The Economic Truth About Testing Productivity Improvement

What is the value of increasing testing productivity by 50%?

Productivity increase of 50% means that a testing expert can carry out (1+50%) times as much work as before, i.e. one person can do the job of one and half persons.

A quite common way of thinking about this question is the following: instead of 30 experts, you only need 20, because now those 20 can do all the work previously carried out by the 30. This is cost reduction of 5/15 = 1/3 = 33%, so the value is 33% * [personnel cost of 30 testing experts]. If one testing expert costs $100.000 / a (say),  that is $1.000.000 value per annum.

However, there should be a second thought. Let's say you have those 30 experts working for you. Because you have hired them and continue to pay wages to them, the value generated by them must exceed the value of their wages (otherwise having them in does not make business sense), so every expert generates some amount of economic value higher than $100.000 / a. Because of the law of diminishing results, it might be that value is not the same for everyone, so we put the testing experts into an (arbitrary) order, and mark the economic value generated by the experts by V[1], V[2], ..., V[30]; it is a decreasing sequence (V[1] > V[2] > ... > V[30]). We can then extend this decreasing sequence hypothetically to V[31], ..., marking the economic value of testing experts that could be recruited. Let's denote the cost of one test engineer per annum by C (C = $100.000 in this example).

Now if you are a superhuman manager you have your team set up so that V[30] > C but V[31] < C. That is, you have sized your team perfectly: everyone in the team is adding economic value, but increasing the team size by one would lead to a net loss. (This is a very hard thing to achieve in practice!) If you are a manager in a typical organization, your team is under-resourced and actually it would make business sense to have more testing resources but for one reason or another you can't pull that off (politics, lack of good management, etc.).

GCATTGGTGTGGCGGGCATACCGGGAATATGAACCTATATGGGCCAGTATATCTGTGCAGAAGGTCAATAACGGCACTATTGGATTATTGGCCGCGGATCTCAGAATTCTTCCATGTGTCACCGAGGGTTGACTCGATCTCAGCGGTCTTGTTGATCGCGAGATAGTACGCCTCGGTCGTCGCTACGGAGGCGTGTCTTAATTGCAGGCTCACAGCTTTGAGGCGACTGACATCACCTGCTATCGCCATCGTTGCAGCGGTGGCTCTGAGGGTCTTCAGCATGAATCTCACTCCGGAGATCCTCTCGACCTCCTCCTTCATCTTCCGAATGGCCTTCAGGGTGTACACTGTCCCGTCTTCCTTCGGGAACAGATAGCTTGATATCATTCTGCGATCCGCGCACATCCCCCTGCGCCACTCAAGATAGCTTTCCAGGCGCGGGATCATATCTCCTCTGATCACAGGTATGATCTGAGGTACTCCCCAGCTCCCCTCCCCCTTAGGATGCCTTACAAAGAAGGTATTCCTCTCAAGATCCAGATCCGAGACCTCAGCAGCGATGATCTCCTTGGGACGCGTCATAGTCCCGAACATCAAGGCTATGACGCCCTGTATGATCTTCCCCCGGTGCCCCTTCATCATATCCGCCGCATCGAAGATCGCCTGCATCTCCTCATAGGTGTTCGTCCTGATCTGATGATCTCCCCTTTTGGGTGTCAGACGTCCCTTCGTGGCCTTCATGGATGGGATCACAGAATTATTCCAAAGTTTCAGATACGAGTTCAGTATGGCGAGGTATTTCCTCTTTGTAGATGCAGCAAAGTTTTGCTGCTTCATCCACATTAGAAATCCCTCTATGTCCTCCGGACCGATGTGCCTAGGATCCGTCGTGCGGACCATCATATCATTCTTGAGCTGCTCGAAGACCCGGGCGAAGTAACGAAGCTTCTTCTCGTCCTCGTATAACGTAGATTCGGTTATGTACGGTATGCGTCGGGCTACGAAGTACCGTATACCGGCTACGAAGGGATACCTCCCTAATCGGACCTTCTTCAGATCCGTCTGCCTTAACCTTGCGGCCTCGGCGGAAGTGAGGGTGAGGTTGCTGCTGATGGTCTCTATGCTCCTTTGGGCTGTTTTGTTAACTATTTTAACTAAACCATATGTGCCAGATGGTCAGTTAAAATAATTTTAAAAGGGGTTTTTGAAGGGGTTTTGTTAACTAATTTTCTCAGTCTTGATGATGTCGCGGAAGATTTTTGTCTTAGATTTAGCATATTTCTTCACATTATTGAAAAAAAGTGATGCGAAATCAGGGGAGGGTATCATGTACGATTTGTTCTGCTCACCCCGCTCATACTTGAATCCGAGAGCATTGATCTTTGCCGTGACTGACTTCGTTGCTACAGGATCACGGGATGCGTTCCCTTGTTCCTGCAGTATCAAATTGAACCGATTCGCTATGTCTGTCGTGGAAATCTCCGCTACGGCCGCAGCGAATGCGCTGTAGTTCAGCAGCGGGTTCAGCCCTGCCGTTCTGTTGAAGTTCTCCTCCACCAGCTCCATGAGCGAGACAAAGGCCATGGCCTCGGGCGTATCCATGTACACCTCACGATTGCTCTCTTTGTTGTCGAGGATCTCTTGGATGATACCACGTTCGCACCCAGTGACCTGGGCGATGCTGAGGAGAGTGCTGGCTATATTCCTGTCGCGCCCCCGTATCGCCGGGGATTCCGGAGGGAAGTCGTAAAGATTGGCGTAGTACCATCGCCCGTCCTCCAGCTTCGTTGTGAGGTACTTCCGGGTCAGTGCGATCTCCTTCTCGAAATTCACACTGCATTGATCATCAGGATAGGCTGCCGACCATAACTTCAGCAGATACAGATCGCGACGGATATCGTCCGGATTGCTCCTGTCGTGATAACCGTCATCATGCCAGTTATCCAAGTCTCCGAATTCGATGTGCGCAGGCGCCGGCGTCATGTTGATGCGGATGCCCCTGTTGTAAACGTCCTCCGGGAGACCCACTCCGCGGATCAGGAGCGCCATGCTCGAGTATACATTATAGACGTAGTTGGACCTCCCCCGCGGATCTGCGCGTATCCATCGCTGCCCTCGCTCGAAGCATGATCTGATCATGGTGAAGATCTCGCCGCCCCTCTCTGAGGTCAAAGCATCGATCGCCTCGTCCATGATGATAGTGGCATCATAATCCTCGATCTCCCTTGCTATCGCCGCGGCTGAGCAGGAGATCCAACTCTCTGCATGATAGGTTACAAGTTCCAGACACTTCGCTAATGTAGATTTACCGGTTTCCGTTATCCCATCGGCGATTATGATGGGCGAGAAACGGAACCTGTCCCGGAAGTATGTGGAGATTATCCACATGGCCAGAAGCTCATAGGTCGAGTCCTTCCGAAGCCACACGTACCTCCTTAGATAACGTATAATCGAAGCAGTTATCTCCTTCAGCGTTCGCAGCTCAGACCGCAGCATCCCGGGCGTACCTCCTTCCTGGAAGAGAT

Now if you improve your teams productivity by 50%, you actually have the equivalent of 45 testers available, as everyone is doing the work of 1 1/2 experts. This means that the additional economic value generated is V[31] + V[32]+ . ..+ V[45]. In the scenario where you reduce your workforce to 20 the value generated is 10 * C. If your team is under-resourced (as it is usual), it is likely so that even V[45] > C, so the additional value generated by keeping all the experts is greater than 15 * C (above $1.500.000, compare this to $1.000.000 that you net out if you let 10 people go). Even if your team is optimally resourced it can be still so that it is a much better business decision to capitalize the productivity improvement by keeping everyone in the team, as it is enough that (V[31]+ ... +V[45]) / 15 > (2/3 C), i.e. that on the average the value added by the 15 next testing experts is at least 2/3 of their wages!


If you can improve your testing productivity, the chances are that the best way to capitalize that on enterprise level is to keep everyone in the team and pocket the business benefits of better testing. This is in line with most software process experts tend to think. However, if you are a test manager and subject to rigid budgeting where you are rewarded more for cost reduction than quality increase, your mileage may wary.

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